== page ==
To respond to these questions at the heart of regulatory governance, Experimentalist Governance develops an analytical framework that draws on contemporary debates but seeks to overcome their limitations. Notably, it offers a definition of non-hierarchical (experimentalist) governance that goes beyond institutional structures, focusing attention on actors' choices and strategies. It shows that, contrary to expectations, functional and political pressures were more influential than distributions of legal power, and bolstered one another. Strong functional demands and political opposition influence actors' capacity of using powers which, de jure, might be concentrated in their own hands. Indeed, actors can use non-hierarchical governance to aid learning and mould political support. Conversely, they may override legal constraints and impose their views on others, insofar as they are equipped with confidence and powerful coalitions beforehand. This book also challenges conservative views that non-hierarchical governance is doomed to wither away, showing that, on the contrary, it is often resilient. Finally, it demonstrates that, far from being alternatives, positive (shadow-of-hierarchy) and negative (penalty-default) mechanisms to avoid gridlock are frequently complementary.
By analysing five crucial domains (electricity, gas, communications, finance, and pharmaceuticals) in the European Union, an examination is made of when, how, and why non-hierarchical institutions affect policy processes and outcomes. Combining temporal, cross-sectoral, and within-case comparisons with process-tracing, this book ultimately illustrates the conditions, trajectories, and mechanisms of non-hierarchical governance.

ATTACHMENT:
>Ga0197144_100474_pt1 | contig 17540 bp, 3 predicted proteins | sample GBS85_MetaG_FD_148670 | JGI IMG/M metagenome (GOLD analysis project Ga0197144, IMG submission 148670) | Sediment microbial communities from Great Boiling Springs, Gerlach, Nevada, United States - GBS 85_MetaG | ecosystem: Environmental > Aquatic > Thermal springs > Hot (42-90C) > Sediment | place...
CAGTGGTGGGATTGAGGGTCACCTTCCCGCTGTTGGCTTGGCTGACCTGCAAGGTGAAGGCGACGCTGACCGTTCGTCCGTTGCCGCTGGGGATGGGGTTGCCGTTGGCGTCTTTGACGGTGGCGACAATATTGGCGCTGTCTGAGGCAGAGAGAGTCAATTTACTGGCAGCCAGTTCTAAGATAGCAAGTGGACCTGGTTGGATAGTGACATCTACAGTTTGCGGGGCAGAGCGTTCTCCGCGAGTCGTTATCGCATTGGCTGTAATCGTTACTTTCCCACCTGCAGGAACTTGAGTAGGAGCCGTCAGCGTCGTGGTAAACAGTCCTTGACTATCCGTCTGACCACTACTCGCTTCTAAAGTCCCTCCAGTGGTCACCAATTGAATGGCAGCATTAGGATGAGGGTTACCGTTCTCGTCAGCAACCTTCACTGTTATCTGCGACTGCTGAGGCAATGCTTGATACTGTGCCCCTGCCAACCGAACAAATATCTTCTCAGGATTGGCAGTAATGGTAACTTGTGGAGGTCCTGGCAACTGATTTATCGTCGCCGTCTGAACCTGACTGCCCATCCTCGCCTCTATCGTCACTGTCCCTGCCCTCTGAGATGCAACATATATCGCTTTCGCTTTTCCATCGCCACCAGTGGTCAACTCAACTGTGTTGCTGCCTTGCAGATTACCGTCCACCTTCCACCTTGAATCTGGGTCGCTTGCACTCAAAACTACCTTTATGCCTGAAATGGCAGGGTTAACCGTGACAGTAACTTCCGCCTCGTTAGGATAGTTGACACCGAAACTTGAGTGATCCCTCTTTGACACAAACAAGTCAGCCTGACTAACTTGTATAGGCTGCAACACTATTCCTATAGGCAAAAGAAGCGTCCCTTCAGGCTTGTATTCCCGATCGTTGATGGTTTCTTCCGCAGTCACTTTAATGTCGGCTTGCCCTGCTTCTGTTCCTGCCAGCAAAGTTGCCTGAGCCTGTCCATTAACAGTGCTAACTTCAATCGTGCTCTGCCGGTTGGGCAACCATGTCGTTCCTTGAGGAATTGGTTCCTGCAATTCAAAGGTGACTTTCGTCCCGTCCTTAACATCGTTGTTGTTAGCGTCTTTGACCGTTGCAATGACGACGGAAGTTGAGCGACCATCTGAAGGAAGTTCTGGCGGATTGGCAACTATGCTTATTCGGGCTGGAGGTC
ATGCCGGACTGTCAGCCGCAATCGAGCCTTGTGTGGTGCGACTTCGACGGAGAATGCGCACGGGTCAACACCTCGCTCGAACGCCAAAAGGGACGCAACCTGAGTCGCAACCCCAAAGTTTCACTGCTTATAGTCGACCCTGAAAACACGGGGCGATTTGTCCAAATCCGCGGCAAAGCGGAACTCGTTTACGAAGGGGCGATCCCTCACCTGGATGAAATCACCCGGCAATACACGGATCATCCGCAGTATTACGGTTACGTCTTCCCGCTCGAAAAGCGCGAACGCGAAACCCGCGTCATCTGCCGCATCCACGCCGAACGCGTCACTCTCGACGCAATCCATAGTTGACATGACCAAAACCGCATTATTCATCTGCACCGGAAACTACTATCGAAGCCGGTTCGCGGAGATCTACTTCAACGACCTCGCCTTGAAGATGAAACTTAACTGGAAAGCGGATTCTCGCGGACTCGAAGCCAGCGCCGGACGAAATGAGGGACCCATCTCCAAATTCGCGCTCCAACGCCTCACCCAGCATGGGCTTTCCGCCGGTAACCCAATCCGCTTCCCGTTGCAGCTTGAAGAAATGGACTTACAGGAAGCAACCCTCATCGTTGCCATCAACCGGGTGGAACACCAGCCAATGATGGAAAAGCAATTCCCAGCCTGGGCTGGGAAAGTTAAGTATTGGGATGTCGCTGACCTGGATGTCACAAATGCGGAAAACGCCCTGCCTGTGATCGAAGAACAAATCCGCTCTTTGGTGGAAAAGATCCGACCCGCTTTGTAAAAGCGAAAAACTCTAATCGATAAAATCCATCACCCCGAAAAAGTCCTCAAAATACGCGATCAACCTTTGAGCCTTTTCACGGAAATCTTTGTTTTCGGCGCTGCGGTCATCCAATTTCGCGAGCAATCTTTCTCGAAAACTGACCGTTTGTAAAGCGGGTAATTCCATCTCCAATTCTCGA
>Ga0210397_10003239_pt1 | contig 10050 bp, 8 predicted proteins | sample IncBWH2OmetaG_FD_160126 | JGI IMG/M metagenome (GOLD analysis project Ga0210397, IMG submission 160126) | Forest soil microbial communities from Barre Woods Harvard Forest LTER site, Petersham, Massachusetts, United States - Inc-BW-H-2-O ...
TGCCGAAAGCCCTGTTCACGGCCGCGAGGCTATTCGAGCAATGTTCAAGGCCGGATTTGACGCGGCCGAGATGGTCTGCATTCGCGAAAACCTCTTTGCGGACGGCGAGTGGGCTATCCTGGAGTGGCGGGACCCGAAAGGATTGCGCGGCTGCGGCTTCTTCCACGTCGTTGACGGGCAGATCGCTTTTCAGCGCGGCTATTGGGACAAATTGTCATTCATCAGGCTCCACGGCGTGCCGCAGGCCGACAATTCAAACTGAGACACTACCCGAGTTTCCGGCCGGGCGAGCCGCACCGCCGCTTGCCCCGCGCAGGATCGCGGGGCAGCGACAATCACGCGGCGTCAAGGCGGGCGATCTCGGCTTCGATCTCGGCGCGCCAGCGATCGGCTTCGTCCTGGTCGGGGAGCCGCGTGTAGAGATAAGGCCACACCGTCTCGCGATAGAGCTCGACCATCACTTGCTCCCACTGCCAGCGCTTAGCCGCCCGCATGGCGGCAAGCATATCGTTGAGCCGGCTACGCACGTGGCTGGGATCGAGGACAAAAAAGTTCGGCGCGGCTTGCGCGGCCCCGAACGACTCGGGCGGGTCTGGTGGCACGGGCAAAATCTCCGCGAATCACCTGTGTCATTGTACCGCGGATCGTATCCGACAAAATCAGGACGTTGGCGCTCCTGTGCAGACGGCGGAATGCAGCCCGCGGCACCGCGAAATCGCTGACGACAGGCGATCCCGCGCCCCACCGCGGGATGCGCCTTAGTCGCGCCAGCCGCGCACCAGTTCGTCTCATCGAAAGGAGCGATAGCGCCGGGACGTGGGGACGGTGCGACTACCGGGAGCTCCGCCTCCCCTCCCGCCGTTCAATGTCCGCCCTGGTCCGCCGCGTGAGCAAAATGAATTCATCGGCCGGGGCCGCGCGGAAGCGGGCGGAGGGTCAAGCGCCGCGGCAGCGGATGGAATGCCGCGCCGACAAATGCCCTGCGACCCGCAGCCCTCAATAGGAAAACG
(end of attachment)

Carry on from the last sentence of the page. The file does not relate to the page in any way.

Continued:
- Provide a timely examination of five growingly crucial policy domains — electricity, natural gas, communications, finance, and pharmaceuticals
- Relate to key debates in regulatory governance, itself an inter- and multi-disciplinary field stemming from law, public administration, and political science
- Offer a novel analytical framework that is valuable for studying the influence of non-hierarchical institutional structures on actual policy processes and policy outcomes
The event will take place in hybrid format at the STG premises in Palazzo Buontalenti. All are welcome to attend. Please register, indicating whether you intend to attend online or in person.